Development of the professions in Iraq.
The subject of this thesis is the establishment and development
of a professional middle class in Iraq, during the period from the
foundation of the new state 1921 to the last revolution of 1968. In less
than fifty years this new stratum was instrumental in transforming the
character of the country from a traditional, religious, to a modernizing
The main focus of the study is on the process whereby members of
the professions used their key position to achieve and consolidate political
power, in other words to enter the governing elite. The rise of the
professions was heavily dependent on the introduction of a Western system
of secular education to underpin the process of social, economic and
political change inaugurated under the British mandate, and therefore
particular attention is paid here to the creation of various institutions
of higher education.
The indicator selected is cabinet membership, and an analysis is
provided of the changing pattern of representation of the various professions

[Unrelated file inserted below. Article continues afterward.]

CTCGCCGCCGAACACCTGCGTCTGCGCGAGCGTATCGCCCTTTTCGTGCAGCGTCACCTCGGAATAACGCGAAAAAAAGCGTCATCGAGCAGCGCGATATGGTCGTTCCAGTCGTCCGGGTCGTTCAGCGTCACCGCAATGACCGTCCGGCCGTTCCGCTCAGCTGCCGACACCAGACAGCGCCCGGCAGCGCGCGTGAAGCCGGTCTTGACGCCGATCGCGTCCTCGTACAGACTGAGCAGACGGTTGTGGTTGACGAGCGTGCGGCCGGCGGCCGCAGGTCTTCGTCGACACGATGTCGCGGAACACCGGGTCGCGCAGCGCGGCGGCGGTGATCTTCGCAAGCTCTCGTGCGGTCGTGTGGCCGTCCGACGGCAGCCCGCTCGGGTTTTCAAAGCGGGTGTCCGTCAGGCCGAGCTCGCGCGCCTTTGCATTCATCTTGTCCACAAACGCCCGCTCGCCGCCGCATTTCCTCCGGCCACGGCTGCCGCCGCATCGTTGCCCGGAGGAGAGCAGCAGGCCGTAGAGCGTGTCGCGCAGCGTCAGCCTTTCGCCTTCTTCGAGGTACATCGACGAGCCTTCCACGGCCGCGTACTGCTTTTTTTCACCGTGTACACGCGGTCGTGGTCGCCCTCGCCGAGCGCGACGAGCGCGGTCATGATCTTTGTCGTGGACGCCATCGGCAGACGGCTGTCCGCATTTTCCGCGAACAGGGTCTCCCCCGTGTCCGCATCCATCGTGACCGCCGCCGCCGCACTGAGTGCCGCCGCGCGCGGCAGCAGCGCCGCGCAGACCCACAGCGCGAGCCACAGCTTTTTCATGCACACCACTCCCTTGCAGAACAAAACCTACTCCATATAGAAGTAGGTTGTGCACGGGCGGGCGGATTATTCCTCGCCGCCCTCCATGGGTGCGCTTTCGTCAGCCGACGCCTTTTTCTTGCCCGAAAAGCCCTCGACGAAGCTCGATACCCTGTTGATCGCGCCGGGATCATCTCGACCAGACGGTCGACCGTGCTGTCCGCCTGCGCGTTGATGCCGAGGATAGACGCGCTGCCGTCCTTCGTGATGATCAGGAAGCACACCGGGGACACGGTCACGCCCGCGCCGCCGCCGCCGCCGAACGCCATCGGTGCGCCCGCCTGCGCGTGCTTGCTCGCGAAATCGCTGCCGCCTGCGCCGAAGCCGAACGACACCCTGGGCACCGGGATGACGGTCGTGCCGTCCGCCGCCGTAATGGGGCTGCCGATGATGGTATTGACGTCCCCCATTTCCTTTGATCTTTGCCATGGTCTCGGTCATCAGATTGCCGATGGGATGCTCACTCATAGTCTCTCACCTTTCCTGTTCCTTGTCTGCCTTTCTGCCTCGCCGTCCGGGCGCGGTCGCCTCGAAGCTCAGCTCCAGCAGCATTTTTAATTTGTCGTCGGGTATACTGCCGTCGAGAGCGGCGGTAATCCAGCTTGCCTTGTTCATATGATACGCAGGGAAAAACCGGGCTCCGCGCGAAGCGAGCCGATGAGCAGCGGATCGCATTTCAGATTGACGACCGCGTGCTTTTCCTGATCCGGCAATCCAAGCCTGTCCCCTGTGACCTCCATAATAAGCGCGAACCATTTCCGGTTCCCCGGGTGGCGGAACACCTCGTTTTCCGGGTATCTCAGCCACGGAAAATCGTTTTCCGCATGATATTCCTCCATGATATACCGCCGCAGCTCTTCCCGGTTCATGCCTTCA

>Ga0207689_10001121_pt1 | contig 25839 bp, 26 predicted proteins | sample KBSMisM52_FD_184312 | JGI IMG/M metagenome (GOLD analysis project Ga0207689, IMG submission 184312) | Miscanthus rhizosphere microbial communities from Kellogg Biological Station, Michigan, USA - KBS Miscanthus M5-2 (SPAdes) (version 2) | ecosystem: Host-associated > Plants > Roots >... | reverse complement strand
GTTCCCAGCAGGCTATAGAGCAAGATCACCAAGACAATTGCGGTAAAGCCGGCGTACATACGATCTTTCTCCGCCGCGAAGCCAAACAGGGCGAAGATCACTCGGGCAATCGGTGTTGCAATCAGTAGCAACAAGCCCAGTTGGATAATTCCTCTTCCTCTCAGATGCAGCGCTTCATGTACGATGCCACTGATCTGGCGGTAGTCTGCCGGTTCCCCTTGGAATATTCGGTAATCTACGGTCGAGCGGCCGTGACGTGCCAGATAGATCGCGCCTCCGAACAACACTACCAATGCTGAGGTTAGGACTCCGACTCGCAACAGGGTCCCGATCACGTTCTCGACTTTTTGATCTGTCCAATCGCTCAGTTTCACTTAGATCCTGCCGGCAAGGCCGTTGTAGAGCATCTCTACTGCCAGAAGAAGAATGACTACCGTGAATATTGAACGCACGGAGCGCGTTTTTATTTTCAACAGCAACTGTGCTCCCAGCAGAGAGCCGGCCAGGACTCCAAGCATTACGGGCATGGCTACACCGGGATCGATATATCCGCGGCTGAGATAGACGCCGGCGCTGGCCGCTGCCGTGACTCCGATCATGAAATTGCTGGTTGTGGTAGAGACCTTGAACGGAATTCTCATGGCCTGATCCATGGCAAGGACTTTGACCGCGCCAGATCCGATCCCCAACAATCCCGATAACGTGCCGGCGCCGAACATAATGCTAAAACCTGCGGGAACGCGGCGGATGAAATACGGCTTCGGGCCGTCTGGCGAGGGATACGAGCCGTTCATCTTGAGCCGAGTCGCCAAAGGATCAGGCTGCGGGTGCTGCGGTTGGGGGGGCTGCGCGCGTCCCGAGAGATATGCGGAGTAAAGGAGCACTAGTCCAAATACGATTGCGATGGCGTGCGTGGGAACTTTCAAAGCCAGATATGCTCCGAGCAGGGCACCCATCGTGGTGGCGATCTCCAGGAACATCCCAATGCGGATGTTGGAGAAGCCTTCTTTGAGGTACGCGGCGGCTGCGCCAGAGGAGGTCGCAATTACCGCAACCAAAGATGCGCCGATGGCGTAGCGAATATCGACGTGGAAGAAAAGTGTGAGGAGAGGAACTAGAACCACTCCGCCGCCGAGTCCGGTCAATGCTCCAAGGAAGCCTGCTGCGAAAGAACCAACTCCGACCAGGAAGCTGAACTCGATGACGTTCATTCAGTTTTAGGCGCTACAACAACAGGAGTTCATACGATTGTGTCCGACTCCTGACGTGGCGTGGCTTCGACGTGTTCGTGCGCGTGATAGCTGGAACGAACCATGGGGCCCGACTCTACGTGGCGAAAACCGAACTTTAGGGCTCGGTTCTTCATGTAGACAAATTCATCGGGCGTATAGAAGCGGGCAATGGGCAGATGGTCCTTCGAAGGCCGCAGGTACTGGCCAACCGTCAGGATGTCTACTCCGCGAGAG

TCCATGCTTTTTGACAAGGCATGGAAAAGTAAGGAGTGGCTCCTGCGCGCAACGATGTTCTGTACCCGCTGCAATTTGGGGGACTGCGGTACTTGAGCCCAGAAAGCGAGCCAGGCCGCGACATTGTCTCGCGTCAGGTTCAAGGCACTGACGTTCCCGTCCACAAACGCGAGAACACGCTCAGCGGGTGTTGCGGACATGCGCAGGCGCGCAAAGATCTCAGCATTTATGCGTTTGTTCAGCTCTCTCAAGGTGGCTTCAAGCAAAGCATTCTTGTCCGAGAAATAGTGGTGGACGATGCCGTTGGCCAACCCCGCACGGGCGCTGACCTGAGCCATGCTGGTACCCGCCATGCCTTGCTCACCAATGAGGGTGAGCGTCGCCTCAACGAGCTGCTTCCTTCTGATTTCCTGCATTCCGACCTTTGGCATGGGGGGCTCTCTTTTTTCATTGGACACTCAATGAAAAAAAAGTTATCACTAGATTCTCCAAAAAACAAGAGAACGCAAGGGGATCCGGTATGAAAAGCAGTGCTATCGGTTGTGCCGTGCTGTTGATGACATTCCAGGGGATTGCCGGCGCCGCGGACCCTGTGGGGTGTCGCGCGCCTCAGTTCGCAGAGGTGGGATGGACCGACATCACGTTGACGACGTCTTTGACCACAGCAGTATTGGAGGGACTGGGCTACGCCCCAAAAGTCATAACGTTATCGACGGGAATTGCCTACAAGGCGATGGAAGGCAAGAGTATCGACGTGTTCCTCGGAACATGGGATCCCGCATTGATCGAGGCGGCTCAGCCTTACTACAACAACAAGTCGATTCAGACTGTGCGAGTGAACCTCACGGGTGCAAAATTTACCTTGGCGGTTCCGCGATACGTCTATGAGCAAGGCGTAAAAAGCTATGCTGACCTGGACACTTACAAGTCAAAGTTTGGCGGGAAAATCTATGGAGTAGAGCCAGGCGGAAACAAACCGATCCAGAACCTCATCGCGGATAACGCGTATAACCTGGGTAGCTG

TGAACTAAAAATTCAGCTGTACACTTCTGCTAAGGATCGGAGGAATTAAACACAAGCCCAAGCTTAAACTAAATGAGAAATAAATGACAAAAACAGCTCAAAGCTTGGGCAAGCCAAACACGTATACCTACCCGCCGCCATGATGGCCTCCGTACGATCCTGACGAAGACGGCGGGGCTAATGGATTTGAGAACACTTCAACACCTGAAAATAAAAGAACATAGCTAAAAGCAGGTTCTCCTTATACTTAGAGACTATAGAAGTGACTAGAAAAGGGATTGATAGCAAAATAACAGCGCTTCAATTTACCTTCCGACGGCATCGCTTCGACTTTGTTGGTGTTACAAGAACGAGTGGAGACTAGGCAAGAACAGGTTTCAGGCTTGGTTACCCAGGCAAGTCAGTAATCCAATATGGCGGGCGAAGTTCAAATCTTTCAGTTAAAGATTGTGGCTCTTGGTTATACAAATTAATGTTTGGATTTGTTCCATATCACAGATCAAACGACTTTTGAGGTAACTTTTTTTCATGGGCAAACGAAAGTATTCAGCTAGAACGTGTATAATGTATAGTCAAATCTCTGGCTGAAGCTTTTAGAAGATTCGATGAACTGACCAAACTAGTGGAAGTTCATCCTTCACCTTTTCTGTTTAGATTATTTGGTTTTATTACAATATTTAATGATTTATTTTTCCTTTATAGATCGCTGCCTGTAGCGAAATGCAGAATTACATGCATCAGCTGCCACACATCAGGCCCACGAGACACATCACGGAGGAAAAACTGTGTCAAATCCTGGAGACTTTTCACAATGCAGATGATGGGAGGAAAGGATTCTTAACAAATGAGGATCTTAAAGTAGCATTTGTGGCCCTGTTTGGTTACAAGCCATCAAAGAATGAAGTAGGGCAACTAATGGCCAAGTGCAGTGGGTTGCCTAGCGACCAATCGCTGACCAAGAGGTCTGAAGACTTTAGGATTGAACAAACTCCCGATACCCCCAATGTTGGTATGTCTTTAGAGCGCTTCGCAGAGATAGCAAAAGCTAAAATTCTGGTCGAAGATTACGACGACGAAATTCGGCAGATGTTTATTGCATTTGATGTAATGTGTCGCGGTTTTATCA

in successive governments. The professions considered are, in order of
importance, lawyers, doctors, engineers, university teachers, secondary
school teachers, civil servants as well as military class respectively.
Each of these professions is examined in detail on the basis of a
standardized scheme to enable comparisons to be made as regards for example
entry requirements, training, political activities, professional ethics,
organization. The data have been drawn from official statistics and
records, from professional governmental sources, and from observation.
An attempt has also been made to relate fluctuations in numbers, of
different professional groups to changes in social economic and political
conditions in the country, and to consider the possible basis for more
national professional manpower planning in the future.